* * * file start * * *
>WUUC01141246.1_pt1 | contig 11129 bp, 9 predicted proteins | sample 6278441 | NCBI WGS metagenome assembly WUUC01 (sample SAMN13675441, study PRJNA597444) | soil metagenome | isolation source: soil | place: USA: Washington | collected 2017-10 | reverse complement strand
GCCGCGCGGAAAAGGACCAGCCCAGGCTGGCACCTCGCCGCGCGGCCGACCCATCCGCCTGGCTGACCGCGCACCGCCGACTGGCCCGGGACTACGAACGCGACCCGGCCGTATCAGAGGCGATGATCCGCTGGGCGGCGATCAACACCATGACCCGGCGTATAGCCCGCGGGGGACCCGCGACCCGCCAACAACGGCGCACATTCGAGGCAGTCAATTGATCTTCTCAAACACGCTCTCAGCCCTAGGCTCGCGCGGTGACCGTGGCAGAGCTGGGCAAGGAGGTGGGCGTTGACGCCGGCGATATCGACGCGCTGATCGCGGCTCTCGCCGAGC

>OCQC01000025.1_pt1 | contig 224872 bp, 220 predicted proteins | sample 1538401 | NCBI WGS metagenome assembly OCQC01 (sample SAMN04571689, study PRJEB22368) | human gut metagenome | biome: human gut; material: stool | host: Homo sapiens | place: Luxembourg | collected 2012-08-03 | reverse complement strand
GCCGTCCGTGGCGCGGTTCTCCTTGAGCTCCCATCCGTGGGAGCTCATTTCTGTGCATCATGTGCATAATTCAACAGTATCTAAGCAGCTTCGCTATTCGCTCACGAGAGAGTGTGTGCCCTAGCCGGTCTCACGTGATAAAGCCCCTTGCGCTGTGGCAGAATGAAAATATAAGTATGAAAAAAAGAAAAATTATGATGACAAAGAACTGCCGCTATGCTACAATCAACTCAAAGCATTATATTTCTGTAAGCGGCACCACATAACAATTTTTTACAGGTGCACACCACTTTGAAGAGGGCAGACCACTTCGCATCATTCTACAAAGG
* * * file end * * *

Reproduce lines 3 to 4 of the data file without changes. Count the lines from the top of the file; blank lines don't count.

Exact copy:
>OCQC01000025.1_pt1 | contig 224872 bp, 220 predicted proteins | sample 1538401 | NCBI WGS metagenome assembly OCQC01 (sample SAMN04571689, study PRJEB22368) | human gut metagenome | biome: human gut; material: stool | host: Homo sapiens | place: Luxembourg | collected 2012-08-03 | reverse complement strand
GCCGTCCGTGGCGCGGTTCTCCTTGAGCTCCCATCCGTGGGAGCTCATTTCTGTGCATCATGTGCATAATTCAACAGTATCTAAGCAGCTTCGCTATTCGCTCACGAGAGAGTGTGTGCCCTAGCCGGTCTCACGTGATAAAGCCCCTTGCGCTGTGGCAGAATGAAAATATAAGTATGAAAAAAAGAAAAATTATGATGACAAAGAACTGCCGCTATGCTACAATCAACTCAAAGCATTATATTTCTGTAAGCGGCACCACATAACAATTTTTTACAGGTGCACACCACTTTGAAGAGGGCAGACCACTTCGCATCATTCTACAAAGG